Since the fall of the former Egyptian president Hosni Mubarak, female activists have faced the problem of how to transform the spirit of the uprising into long-lasting reform of the political and social landscape. In Women and the Egyptian Revolution, Nermin Allam tells the story of the 2011 uprising from the perspective of the women who participated, based on extensive interviews with female protestors and activists. The book offers an oral history of women's engagement in this important historical juncture; it situates women's experience within the socio-economic flows, political trajectories, and historical contours of Egypt. Allam develops a critical vocabulary that captures women's activism and agency by looking both backwards to Egypt's gender history and forwards to the outcomes and future possibilities for women's rights. An important contribution to the under-researched topic of women's engagement in political struggles in the Middle East and North Africa, this book will have a wide-ranging impact on its field and beyond.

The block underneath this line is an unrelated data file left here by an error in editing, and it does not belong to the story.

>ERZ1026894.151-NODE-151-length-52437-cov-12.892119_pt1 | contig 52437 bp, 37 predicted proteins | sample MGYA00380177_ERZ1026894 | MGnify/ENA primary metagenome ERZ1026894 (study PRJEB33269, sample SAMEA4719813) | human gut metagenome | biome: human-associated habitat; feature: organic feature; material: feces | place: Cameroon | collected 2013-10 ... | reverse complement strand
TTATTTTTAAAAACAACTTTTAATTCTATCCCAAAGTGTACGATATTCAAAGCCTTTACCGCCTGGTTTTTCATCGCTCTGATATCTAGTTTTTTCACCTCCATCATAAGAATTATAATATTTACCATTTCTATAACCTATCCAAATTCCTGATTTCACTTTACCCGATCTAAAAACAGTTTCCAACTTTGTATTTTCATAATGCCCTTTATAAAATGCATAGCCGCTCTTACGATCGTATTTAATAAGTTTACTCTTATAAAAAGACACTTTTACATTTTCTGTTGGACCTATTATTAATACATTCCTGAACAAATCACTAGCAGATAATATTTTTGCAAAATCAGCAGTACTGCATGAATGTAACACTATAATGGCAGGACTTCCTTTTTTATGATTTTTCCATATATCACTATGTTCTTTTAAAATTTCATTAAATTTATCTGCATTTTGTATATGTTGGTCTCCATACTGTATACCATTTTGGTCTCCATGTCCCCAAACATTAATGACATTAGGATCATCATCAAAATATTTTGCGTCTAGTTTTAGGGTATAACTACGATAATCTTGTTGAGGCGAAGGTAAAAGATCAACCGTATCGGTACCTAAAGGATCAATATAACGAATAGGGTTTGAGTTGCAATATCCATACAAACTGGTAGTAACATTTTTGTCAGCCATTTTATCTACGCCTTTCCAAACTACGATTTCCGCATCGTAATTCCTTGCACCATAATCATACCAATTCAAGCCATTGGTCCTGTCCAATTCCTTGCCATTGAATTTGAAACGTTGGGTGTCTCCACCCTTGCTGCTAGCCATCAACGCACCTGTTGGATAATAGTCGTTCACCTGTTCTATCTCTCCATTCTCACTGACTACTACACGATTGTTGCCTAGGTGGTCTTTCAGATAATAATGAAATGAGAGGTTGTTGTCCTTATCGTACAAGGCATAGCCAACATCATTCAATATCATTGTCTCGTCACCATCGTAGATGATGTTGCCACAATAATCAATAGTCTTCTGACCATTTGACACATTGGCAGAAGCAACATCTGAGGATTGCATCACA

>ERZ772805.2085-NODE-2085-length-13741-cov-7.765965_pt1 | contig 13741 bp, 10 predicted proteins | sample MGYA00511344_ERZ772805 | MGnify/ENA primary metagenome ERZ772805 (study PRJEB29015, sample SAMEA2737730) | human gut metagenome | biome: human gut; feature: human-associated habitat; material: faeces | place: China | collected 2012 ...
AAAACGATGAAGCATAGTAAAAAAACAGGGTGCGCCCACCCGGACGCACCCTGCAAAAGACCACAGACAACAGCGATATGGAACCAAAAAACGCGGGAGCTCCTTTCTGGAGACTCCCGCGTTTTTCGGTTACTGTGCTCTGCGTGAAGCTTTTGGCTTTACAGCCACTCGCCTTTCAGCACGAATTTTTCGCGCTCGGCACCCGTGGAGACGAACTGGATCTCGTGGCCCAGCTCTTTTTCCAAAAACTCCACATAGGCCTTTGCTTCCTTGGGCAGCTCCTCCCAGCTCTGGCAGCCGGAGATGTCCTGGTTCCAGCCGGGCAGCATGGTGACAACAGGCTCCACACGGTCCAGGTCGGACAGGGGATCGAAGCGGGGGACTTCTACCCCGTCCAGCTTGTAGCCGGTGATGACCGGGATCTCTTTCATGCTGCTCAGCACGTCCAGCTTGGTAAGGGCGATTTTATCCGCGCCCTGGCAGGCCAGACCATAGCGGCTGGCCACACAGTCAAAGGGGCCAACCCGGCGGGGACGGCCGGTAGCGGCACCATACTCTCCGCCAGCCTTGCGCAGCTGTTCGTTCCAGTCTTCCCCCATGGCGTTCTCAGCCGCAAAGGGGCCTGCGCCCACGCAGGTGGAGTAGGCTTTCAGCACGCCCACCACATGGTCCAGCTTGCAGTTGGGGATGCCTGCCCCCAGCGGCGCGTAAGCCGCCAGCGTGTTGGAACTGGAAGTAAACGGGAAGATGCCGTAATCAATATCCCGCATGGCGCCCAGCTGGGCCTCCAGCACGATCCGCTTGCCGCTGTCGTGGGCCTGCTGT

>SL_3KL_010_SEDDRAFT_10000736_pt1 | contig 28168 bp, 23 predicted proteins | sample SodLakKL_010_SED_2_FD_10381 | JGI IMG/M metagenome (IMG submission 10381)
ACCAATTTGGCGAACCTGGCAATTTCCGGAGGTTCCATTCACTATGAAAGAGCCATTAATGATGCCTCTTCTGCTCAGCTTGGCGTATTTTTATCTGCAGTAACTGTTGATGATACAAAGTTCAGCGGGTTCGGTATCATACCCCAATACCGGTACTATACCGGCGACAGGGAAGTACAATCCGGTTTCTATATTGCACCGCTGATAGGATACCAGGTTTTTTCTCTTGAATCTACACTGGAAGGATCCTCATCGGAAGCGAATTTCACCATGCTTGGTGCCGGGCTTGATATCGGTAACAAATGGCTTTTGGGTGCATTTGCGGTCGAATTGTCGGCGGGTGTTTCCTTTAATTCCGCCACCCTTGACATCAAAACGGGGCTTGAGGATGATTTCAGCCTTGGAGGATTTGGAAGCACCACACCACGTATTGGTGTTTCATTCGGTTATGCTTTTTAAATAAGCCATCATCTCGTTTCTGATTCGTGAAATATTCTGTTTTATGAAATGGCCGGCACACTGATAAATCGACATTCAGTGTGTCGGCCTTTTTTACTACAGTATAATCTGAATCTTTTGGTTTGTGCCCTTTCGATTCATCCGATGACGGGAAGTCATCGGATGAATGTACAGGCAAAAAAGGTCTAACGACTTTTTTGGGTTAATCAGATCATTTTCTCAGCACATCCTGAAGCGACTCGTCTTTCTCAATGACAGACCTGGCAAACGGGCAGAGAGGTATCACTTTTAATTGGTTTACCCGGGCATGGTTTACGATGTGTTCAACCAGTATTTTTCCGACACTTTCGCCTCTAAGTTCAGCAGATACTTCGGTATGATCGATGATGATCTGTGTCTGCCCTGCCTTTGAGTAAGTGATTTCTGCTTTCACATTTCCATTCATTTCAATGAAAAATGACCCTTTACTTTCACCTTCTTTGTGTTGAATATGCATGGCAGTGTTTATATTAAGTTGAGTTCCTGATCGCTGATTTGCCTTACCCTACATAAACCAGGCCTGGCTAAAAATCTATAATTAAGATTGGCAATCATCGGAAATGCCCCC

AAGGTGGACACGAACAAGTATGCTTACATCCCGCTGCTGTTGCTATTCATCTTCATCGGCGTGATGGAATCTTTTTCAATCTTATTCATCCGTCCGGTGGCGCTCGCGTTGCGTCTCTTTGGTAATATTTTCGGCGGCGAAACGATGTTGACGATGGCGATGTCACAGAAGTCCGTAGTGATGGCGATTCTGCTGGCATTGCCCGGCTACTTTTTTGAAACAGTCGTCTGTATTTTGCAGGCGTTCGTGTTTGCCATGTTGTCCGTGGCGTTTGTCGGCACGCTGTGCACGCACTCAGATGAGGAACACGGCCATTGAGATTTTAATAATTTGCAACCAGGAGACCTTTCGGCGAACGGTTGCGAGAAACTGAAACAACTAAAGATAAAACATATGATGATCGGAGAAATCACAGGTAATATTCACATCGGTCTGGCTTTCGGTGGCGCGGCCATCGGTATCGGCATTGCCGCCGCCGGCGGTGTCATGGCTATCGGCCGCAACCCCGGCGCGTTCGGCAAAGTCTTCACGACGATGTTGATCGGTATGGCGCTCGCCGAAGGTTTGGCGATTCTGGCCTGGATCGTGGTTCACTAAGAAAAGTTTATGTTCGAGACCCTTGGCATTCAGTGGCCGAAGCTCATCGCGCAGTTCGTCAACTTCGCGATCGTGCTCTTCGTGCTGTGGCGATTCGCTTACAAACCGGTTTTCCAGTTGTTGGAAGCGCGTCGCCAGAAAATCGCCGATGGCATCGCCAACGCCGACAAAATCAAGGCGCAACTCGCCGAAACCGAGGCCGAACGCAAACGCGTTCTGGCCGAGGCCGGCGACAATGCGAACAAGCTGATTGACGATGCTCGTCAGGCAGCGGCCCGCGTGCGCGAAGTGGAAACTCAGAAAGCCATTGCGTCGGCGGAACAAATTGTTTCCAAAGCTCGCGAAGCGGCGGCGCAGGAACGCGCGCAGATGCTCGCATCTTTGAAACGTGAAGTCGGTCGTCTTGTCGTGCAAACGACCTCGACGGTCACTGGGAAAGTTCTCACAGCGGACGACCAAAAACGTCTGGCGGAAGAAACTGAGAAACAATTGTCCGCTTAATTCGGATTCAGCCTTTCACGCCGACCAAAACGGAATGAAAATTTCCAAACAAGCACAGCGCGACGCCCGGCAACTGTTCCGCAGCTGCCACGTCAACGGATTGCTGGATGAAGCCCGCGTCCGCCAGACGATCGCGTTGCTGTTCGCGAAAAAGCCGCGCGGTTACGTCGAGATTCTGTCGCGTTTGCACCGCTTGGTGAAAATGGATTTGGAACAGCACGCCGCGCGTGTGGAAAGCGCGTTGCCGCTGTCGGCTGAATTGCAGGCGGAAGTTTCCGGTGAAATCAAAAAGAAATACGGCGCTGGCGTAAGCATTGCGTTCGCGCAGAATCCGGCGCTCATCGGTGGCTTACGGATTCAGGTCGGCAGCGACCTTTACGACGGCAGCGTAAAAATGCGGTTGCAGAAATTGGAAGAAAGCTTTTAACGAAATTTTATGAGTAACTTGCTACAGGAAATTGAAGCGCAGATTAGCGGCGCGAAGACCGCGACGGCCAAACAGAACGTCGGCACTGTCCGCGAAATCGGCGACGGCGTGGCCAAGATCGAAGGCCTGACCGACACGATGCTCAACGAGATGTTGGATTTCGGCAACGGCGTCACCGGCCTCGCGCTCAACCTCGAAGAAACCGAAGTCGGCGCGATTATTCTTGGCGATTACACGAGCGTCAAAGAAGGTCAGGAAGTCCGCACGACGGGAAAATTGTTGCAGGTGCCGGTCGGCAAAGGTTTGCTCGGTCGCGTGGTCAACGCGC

Nermin Allam is the Social Science and Humanities Research Council Postdoctoral Fellow at the Department of Politics at Princeton University, New Jersey. She holds a D.Phil. in Comparative Politics and International Relations from the University of Alberta, Canada.
Introduction: a dramaturgy of women, Egypt, and the 2011 Egyptian uprising; 1. Women and Egypt's national struggles; 2. Activism and exception: media and the framing of women's engagement in the 2011 Egyptian uprising; 3. Trenching dissent: women's collective action frame in the uprising; 4. An epicentre of solidarity: women's recollections of the 18-day uprising; 5. 'Ento Beto' Suzan ('You are Suzanne's Clique'): gender and political opportunities; 6. What holds next? The politics of hope and disappointment.